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Wind farm threat to Wales' national bird

An energy company has admitted precious Red Kites are at significant risk from its planned new wind farm complex in South Wales. Now, campaigners against the controversial proposal in the Swansea Valley say they will prosecute npower renewables under the Wildlife and Countryside Act if the farm goes ahead and Red Kites - dubbed Wales' National Bird - are chopped up in turbine blades.

An energycompany has admitted precious Red Kites are at significant risk from its planned new wind farm complex in South Wales.

Now, campaigners against the controversial proposal in the Swansea Valley say they will prosecute npower renewables under the Wildlife and Countryside Act if the farm goes ahead and Red Kites - dubbed Wales' National Bird - are chopped up in turbine blades.

The soaring hawks were so prevalent centuries ago, Shakespeare called London "a city of Red Kites and crows".

But until very recently, the Red Kite was on the brink of extinction.

By the turn of the 20th century, only a handful remained in the UK, having taken refuge in the isolated Cambrian Mountains of Mid Wales.

With the Red Kite about to disappear, every bird was monitored and nests in Wales were even guarded from illegal egg collectors by teams of kukri -wielding Gurkha soldiers.

The Red Kite programme became one of the conservation success stories of the last century with latest estimates putting the number of breeding Red Kite pairs in Mid Wales at more than 250.

As a tribute to its survival skills, the Red Kite was voted Bird of the Century in 1999... more [truncated due to possible copyright]  

An energy company has admitted precious Red Kites are at significant risk from its planned new wind farm complex in South Wales.

Now, campaigners against the controversial proposal in the Swansea Valley say they will prosecute npower renewables under the Wildlife and Countryside Act if the farm goes ahead and Red Kites - dubbed Wales' National Bird - are chopped up in turbine blades.

The soaring hawks were so prevalent centuries ago, Shakespeare called London "a city of Red Kites and crows".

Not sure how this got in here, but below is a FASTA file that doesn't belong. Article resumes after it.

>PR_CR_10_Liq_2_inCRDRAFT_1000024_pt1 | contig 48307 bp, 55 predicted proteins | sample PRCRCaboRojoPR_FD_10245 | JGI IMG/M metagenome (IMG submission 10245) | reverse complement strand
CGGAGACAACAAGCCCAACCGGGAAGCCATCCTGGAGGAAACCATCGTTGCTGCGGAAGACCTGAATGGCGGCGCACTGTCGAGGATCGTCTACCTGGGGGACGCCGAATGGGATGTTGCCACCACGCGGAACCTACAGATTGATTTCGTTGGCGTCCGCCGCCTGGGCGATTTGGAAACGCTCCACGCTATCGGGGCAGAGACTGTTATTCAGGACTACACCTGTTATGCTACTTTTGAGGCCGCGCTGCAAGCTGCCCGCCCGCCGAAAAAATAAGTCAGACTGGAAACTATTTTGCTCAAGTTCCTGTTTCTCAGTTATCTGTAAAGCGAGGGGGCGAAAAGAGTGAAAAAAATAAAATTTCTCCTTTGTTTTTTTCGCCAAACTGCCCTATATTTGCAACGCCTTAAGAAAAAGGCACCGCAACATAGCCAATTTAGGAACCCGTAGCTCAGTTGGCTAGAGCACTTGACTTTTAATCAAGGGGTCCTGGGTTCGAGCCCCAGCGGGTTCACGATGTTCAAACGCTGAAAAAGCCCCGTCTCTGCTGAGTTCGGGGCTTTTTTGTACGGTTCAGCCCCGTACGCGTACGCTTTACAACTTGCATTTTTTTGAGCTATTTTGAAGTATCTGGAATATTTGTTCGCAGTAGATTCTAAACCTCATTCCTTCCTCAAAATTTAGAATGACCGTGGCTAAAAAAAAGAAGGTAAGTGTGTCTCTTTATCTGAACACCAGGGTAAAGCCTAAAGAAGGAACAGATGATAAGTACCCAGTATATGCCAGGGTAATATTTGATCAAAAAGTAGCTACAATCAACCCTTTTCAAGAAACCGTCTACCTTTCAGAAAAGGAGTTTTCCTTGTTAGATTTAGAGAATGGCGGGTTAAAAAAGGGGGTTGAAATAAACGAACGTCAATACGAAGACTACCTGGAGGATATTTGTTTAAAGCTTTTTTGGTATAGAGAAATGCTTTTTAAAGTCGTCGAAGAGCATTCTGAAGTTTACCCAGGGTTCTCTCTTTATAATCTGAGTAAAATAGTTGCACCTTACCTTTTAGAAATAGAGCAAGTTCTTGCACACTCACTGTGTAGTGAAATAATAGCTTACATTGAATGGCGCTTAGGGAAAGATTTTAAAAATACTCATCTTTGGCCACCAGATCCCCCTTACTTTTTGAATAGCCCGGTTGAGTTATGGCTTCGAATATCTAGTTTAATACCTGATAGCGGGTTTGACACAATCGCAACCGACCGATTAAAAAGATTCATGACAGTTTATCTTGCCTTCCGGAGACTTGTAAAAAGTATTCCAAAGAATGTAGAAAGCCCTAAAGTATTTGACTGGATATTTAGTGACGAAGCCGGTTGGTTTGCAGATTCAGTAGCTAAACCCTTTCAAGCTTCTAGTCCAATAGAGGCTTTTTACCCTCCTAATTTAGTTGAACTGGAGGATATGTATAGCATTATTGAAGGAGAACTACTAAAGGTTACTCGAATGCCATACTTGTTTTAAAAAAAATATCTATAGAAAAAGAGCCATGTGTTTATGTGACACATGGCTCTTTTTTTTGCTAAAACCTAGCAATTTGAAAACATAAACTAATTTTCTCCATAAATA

But until very recently, the Red Kite was on the brink of extinction.

By the turn of the 20th century, only a handful remained in the UK, having taken refuge in the isolated Cambrian Mountains of Mid Wales.

With the Red Kite about to disappear, every bird was monitored and nests in Wales were even guarded from illegal egg collectors by teams of kukri -wielding Gurkha soldiers.

The Red Kite programme became one of the conservation success stories of the last century with latest estimates putting the number of breeding Red Kite pairs in Mid Wales at more than 250.

As a tribute to its survival skills, the Red Kite was voted Bird of the Century in 1999 and a year later, at the turn of the millennium, the Red Kite was also labelled Wales' National Bird.

But Ioan Richard, an ex-teacher and Swansea councillor who opposes npower's plan to site wind turbines on Mynydd y Gwair common, north of the city, said: "It could be a Red Kite slaughter because these birds are regulars in this area.

"It's unusual for a wind farm company to admit significant risk to birds, especially the emblematic Red Kite in its Welsh heartland, but this is just what they have done.

"It's illegal to kill the Red Kite so people plan to prosecute if this wind farm is ever agreed and npower have gone as far to have signalled Red Kite deaths beforehand. How blatant can you get?"

In its planning submission to Swansea Council, npower say: "The only species judged to be at significant risk of collision with the operational wind turbines are Red Kite, kestrel and Golden Plover.

"At the level of collision predicted, the effects are likely to be only significant in the context of Red Kite and Kestrel both of which could see some depletion of the immediate local population and to a lesser extent, buzzard."

Tanya Davies, development manager for Wales, at npower renewables, said: "The environmental statement is an assessment of the potential environmental effects of the proposed Mynydd y Gwair Wind Farm, and is a statutory requirement of the planning process.

"Statutory bodies, including the Countryside Council for Wales and the Royal Society for the Protection of Birds (RSPB) Cymru, have been consulted as part of the planning process by the City and County of Swansea Council. RSPB Cymru formally responded to the application and have raised no objections to the proposal subject to planning conditions relating to any potential risk to Red Kites."

An RSPB spokeswoman said: "The RSPB believes the development of any form of energy, renewable or otherwise, must not compromise nature conservation objectives.

"In order to do this, we assess all wind farm applications in Wales to judge whether they will have a significant impact on birds of conservation concern.

"We have assessed the Mynydd Y Gwair application and while there is a low risk of collision to Red Kites in the immediate area, we have asked for certain conditions to further reduce this to be included in a planning permission."

Ornithologist Tony Cross, of the Wales Kite Trust, said: "We remain impartial with regard to wind-energy development per se but we are obviously concerned at any development which has the potential to significantly affect the Welsh Red Kite population."


Source: http://www.walesonline.co.u...

SEP 6 2009
http://www.windaction.org/posts/22055-wind-farm-threat-to-wales-national-bird
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